Parity Violation in Atomic, Nuclear and Hadronic Systems: Summary of First Week

Results From Workshop
1) Neutron Radius Experiments.
   a) Present theoretical error range in the difference between the neutron and proton rms radii R_n-R_p for 208Pb is approx 0.1 to 0.3 fm with 0.0 fm very unlikely.
   b) Experimental error range in R_n-R_p from proton and pion scattering includes R_n-R_p=0.  Hard to quantify systematic error from hadronic reaction theory.  If R_n-R_p is really zero this has a great implication for nuclear structure.
   c) R_n is sensitive to the density dependence of the symmetry energy.
   d) R_n measurement constrains energy of dense neutron rich matter important in astrophysics for neutron stars, supernovae...
   e) The nuclear structure motivation for R_n measurement is very strong.
2) Atomic Parity Nonconservation: Cs atomic theory error for extracting the weak charge was    reported by two groups to be 0.7 to 1%.  There has been a slight improvement in the theory from recent measurements but it is probably not as accurate as recently claimed by the Colorado group.
3) Parity Violating Electron Scattering.
   a) Nucleon Electromagnetic form factors are a significant uncertainty in extracting strange quark contributions.
   b) Axial radiative corrections to G^e_A appear to differ in preliminary SAMPLE measurements from theoretical expectations.
   c) Strange quark contributions in the nucleon are consistent with zero.  However there are significant error bars and existing measurements are only at a very limited set of  kinematics.

What are the Important Experiments and Calculations to be done?
1) Neutron radius experiments.
   a) A first parity violating neutron radius measurement should be done.
   b) Study theoretical relationship between R_n in different nuclei for atomic PNC.  For example how well will a measurement of R_n in 208Pb constrain R_n in 138Ba?
   c) Further R_n measurements for additional nuclei, at other momentum transfers, or for isotope ratios should be done if they will significantly improve our knowledge of  neutron densities.
   d) Reexamine theoretical analysis of elastic proton-nucleus scattering.  What is the modern theoretical error for R_n?  Can isotope ratios be more accurately extracted?  Can the theory be calibrated with a parity violating measurement and then applied to  many nuclei?
2) Atomic PNC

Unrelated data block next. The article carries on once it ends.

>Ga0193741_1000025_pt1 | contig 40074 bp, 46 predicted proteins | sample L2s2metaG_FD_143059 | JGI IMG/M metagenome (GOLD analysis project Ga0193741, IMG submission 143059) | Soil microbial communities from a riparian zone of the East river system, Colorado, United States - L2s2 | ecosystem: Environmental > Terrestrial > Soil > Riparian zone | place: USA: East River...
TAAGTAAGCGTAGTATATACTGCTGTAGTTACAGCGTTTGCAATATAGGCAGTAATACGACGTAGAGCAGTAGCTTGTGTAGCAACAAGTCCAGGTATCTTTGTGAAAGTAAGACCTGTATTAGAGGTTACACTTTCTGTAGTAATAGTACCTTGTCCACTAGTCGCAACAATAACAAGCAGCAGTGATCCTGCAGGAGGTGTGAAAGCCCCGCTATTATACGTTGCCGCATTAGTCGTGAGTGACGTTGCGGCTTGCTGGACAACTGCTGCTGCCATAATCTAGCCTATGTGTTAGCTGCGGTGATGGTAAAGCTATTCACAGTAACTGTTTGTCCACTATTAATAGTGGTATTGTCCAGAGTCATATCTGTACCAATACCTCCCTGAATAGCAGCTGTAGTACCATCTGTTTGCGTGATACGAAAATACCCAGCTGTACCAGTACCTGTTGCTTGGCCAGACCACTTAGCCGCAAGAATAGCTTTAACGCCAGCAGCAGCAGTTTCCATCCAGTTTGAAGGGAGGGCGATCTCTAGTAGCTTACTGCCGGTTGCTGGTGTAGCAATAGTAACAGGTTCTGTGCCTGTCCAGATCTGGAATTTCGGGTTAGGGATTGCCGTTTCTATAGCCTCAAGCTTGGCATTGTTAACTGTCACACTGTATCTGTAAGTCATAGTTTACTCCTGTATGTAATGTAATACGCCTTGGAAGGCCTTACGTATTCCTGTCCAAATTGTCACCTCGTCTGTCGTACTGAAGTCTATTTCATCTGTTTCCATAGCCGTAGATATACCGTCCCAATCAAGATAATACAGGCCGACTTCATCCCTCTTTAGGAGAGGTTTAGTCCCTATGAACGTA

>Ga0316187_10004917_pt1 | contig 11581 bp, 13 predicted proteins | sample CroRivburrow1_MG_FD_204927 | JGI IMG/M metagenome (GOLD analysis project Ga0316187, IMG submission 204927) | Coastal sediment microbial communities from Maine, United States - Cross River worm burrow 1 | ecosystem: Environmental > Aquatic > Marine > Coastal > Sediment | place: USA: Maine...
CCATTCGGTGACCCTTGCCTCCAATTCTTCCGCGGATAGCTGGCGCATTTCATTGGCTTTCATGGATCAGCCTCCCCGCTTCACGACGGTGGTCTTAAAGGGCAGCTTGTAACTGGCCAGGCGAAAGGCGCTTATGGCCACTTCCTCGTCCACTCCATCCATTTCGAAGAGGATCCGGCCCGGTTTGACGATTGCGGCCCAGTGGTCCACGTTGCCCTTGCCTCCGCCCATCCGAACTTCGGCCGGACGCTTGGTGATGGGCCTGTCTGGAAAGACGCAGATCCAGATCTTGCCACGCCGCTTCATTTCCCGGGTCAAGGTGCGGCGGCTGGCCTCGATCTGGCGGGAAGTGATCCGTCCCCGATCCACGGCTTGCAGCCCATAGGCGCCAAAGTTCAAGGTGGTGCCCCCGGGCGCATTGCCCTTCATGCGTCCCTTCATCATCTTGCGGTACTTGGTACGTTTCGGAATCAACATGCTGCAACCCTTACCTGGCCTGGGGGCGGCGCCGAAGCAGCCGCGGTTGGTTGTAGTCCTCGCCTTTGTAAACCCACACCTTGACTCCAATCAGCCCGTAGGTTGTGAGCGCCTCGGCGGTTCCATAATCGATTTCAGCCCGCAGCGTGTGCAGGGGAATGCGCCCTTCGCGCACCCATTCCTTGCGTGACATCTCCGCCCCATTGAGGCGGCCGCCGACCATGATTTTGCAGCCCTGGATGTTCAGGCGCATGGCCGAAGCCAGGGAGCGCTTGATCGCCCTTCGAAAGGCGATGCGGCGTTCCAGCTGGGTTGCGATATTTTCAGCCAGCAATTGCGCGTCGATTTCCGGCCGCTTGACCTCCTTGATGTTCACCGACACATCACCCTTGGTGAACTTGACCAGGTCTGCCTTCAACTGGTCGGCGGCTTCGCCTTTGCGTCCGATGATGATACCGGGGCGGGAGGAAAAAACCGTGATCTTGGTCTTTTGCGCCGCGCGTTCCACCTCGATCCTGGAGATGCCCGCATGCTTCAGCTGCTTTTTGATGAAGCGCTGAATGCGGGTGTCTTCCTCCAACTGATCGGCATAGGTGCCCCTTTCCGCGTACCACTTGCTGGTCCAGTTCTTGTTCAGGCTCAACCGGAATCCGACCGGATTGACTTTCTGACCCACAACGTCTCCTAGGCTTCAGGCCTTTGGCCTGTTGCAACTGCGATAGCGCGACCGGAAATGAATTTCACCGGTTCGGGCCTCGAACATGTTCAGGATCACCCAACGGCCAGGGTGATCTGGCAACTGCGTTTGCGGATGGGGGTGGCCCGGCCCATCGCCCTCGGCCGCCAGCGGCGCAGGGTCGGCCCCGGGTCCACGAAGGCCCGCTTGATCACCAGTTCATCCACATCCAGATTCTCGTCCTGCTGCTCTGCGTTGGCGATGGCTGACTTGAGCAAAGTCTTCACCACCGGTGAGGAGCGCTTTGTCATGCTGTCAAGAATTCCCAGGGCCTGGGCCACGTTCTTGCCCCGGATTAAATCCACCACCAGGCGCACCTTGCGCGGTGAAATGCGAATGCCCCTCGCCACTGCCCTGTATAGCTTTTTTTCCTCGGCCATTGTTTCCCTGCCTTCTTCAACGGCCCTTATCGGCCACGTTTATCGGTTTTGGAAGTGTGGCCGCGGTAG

a) Improve atomic theory for Cesium:
      i) Possible given improvement in computers.
      ii) Start worldwide theory collaboration.
   b) Confirm the Boulder Cs measurement in a second experiment.
   c) Measure PNC accurately in another atom.
   d) Explore viability of combining R_n measurements, nuclear theory and atomic isotope measurements to probe standard model.
   e) Measure additional anapole moments.
3) Strange quarks in nucleon.
   a) Theoretical study of hadronic contributions to axial radiative corrections G^e_A for SAMPLE measurements and for neutron and nuclear beta-decay.
   b) Confirm SAMPLE results with additional back angle experiment(s).
   c) Separate electric and magnetic nucleon strange form factors over a range of momentum transfers.
   d) Start a Form factor working group to quantify present best values and errors of nucleon form factors.
   e) Accurate nu scattering measurement of \Delta_s
   f) Further Lattice calculations of strange form factors.
   g) Parity violating electron 4He measurement of \rho_s
4) Other Low energy Standard Model tests.
   a) Measure electron-electron parity violation.
   b) Measure proton weak charge in electron scattering.
   c) Measure A parameter in neutron beta-decay to 0.1% as well as other beta decay correlation parameters which are sensitive to new physics.
5) Support infrastructure for precision electron parity experiments such as improved measurements of beam polarization.

Atomic parity nonconservation, parity violating electron-proton and electron-electron scattering, neutron and nuclear beta-decay and high energy experiments provide important complimentary probes of possible physics beyond the standard model.  Likewise forward and backward angle parity violating electron-proton, backward angle electron-deutron and forward angle electron-4He scattering as well as neutrino-nucleon scattering provide complimentary probes of strange quarks in the nucleon.  We recommend a full compliment of experiments as several quantities must be constrained and no single measurement can accomplish this.